News Greece Tsipras: “There is no going back to austerity

Tsipras: “There is no going back to austerity

Greece will not accept any return to austerity, leftist Prime Minister Alexis Tsipras said on Monday.

“The key for an honorable compromise (with the EU/IMF creditors) is to recognize that the previous policy of extreme austerity has failed, not only in Greece, but in the whole of Europe," Tsipras told daily Ethnos in an interview. He also mentioned to the bailout policies of the last five years that had led to an unparalleled stagnation and a vast humanitarian crisis.

Greece's left-wing government won elections in January on a pledge to roll back budget rigor and renegotiate the terms of a 240 billion euro bailout. However, it has faced resistance from euro zone partners who are unwilling to offer major compromises. The hardening of the German line is significant because the country is the biggest contributor to Greece’s 240 billion-euro ($253 billion) twin bailouts and the chief proponent of budget cuts and reforms in return for aid. Greek relations with Germany have deteriorated in recent years because of the financial crisis, with Germany being one of the big contributors to the eurozone bailout that began in 2010

Greece aims to save €200m (£140m) through public spending cuts, as well as streamlining bureaucracy and cracking down on tax evasion. It needs to agree terms so that it will become eligible for more credit from the eurozone and the International Monetary Fund. This would in turn allow its banks to finance themselves from the European Central Bank.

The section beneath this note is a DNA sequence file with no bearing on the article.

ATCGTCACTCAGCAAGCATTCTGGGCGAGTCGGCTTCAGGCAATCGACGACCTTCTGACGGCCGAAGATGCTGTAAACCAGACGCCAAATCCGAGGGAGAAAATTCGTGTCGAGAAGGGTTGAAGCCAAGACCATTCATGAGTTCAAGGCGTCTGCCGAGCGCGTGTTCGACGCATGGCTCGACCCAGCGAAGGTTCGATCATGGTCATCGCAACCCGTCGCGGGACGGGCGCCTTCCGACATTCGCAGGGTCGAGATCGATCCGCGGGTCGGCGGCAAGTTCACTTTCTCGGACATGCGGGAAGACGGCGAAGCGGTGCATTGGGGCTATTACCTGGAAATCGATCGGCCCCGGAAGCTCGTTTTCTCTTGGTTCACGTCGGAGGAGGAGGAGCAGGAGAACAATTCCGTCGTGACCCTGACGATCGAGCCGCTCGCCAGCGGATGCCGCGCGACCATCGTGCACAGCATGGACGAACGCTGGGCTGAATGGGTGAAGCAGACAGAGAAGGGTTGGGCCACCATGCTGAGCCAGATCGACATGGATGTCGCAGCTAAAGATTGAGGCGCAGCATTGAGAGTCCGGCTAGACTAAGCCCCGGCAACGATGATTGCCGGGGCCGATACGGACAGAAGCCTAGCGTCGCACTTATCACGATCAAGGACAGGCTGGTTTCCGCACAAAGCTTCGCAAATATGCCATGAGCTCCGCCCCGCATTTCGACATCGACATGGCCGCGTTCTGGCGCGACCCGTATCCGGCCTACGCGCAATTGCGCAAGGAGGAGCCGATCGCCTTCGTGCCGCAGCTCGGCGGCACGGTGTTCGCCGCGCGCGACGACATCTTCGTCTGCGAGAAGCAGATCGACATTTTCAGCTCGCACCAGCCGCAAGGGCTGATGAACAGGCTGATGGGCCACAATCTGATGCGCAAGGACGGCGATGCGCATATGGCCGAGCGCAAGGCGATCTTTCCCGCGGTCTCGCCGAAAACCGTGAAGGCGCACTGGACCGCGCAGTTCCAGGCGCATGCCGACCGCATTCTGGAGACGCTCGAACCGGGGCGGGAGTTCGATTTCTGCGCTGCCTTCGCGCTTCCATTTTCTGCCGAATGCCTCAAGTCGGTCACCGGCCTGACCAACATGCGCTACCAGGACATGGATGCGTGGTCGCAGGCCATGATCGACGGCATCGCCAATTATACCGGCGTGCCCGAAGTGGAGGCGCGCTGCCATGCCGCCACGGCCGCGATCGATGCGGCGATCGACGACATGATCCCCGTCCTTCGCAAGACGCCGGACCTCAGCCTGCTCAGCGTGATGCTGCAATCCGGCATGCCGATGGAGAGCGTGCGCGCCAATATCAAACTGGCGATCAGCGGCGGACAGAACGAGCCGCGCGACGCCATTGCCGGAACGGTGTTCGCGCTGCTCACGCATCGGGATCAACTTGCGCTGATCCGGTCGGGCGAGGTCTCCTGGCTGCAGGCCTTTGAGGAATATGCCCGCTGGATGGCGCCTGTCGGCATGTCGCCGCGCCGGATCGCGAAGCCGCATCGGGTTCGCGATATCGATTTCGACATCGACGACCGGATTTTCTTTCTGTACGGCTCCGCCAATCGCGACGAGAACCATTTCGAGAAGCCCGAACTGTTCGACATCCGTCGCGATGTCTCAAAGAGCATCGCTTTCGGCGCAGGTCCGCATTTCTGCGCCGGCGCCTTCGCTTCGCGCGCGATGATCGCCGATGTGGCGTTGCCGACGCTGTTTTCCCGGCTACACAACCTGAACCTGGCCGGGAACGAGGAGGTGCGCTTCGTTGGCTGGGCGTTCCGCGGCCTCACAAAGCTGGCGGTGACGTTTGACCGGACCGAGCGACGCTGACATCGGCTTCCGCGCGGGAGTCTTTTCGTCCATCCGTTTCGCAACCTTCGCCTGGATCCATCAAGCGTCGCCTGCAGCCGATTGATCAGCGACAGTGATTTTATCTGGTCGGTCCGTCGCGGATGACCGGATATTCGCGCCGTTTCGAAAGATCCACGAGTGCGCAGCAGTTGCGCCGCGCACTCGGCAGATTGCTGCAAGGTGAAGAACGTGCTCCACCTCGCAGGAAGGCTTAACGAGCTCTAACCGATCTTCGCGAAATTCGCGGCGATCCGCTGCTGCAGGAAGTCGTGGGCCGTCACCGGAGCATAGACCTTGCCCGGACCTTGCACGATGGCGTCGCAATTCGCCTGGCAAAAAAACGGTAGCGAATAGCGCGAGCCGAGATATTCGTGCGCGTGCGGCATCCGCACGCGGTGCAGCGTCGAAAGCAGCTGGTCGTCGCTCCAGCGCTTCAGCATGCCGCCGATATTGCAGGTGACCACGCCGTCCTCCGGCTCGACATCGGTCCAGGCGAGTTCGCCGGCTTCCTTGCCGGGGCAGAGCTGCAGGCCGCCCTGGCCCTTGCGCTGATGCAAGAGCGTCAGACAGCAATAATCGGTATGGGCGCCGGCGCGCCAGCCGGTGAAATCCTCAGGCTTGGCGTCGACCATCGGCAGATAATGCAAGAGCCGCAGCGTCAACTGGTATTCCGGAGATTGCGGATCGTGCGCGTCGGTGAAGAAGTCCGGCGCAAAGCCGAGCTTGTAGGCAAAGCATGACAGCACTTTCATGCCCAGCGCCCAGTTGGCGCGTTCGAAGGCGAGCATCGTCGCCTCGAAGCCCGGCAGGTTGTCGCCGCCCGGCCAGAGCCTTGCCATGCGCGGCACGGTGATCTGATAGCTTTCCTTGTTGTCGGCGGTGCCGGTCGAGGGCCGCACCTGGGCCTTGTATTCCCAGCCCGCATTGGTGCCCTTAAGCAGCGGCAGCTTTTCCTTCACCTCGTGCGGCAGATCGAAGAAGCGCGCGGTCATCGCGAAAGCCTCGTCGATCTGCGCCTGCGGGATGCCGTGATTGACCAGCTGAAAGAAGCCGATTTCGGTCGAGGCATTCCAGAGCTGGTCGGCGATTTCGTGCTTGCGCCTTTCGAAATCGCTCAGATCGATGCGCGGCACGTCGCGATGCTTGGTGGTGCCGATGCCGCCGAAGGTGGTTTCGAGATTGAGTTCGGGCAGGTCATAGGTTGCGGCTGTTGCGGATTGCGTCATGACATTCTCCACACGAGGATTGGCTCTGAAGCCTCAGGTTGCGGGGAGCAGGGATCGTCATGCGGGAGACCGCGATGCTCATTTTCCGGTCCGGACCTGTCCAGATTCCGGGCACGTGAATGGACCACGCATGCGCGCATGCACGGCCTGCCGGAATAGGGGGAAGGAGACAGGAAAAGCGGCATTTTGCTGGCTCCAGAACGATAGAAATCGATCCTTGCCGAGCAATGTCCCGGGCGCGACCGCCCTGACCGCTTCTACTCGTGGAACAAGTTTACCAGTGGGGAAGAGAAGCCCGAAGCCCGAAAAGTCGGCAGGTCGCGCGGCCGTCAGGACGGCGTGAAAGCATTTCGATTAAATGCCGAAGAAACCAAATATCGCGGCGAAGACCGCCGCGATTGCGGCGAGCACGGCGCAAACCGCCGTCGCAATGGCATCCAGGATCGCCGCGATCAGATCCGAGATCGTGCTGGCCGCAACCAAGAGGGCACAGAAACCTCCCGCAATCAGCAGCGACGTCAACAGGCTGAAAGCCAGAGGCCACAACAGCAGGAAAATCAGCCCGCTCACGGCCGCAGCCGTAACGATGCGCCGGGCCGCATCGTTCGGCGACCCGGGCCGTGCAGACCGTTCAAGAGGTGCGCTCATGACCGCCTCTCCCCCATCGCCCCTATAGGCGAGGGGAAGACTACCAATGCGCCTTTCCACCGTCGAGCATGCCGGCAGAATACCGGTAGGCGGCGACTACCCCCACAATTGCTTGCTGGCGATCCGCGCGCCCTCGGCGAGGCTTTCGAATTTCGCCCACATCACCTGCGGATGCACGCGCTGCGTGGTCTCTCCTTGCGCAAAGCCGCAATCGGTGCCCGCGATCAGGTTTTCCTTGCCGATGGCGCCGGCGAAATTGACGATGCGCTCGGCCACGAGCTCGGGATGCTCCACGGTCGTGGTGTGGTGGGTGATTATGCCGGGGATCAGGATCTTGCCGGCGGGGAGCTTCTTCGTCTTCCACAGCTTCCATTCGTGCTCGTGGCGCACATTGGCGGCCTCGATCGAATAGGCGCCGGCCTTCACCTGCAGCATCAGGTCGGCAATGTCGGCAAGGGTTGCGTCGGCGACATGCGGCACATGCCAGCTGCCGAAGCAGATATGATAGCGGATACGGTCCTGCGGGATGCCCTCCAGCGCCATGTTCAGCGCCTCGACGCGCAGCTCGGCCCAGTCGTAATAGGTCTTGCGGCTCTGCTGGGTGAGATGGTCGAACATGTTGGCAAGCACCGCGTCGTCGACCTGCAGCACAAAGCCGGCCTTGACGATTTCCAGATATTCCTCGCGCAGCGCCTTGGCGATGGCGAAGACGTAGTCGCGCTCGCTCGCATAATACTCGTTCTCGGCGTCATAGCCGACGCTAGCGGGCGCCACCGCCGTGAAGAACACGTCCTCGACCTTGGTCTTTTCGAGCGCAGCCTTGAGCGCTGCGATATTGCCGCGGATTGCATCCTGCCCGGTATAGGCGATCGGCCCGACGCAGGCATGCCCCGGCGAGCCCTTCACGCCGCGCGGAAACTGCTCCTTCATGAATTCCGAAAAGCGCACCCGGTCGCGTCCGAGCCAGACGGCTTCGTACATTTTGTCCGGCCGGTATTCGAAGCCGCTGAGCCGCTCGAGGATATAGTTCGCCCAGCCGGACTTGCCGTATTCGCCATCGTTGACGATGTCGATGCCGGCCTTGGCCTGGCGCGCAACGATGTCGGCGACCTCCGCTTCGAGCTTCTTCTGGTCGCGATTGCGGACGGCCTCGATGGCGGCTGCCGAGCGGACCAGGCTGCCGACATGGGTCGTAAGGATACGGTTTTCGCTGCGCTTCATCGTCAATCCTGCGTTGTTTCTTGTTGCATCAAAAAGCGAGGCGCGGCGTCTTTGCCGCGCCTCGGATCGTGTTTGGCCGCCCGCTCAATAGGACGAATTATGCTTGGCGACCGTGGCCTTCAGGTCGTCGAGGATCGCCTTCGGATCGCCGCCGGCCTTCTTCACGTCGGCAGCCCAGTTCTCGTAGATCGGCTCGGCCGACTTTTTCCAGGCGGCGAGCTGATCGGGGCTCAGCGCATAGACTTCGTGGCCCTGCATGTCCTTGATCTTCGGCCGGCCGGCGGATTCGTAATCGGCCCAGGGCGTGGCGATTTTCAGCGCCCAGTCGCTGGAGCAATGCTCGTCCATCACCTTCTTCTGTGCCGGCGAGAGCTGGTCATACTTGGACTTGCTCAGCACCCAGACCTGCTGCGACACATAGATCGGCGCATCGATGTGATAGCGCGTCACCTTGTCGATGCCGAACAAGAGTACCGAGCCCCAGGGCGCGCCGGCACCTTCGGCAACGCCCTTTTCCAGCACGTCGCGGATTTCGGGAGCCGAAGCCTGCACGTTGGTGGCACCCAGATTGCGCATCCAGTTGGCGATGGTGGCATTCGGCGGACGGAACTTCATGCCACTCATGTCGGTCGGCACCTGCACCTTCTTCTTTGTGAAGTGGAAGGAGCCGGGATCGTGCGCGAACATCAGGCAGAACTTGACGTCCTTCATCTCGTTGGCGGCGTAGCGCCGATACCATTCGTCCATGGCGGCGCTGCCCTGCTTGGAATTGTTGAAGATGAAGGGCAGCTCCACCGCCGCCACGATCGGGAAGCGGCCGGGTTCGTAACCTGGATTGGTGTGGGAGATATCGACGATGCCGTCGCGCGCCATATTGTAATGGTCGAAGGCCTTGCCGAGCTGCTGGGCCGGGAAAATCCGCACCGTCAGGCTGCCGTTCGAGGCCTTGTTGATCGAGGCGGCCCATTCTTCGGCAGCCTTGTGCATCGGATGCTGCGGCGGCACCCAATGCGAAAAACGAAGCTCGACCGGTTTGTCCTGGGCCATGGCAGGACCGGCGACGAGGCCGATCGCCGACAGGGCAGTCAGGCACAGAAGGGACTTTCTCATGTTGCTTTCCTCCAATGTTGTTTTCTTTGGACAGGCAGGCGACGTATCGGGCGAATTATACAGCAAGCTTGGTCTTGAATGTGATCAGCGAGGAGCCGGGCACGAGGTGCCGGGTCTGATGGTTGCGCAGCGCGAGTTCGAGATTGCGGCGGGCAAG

Although Athens has been granted a four-month extension to the bailout deal, the Feb. 20 accord did not give Greece access to aid pledged to it from the euro zone and the International Monetary Fund, which has led to a cash crunch.

Does Germany owe Greece wartime reparations money?
 After all, does Germany owe Greece anything? For the story, the Greek government has threatened to seize German property as compensation for World War Two, especially for the massacres in Kalavryta and Distomo, where 500 and 218 civilians were retrospectively killed during the Nazi Occupation of Greece from 1940 to 1944. In 2000, the Greek Supreme Court ruled Germany should pay €28m (£19.7m; $30m) to the relatives of those killed, although the decision was not enforced. Germany insists the issue of compensation was reconciled in 1990 legally and politically before Germany reunified.  Nonetheless, Germany is quicker to point the finger and being more aggressive, as Merkel clarifies that Greece doesn’t have a blank check to do as it pleases, since the sustainability of euro area must be granted.

Sources: Reuters, Bloomberg, BBC.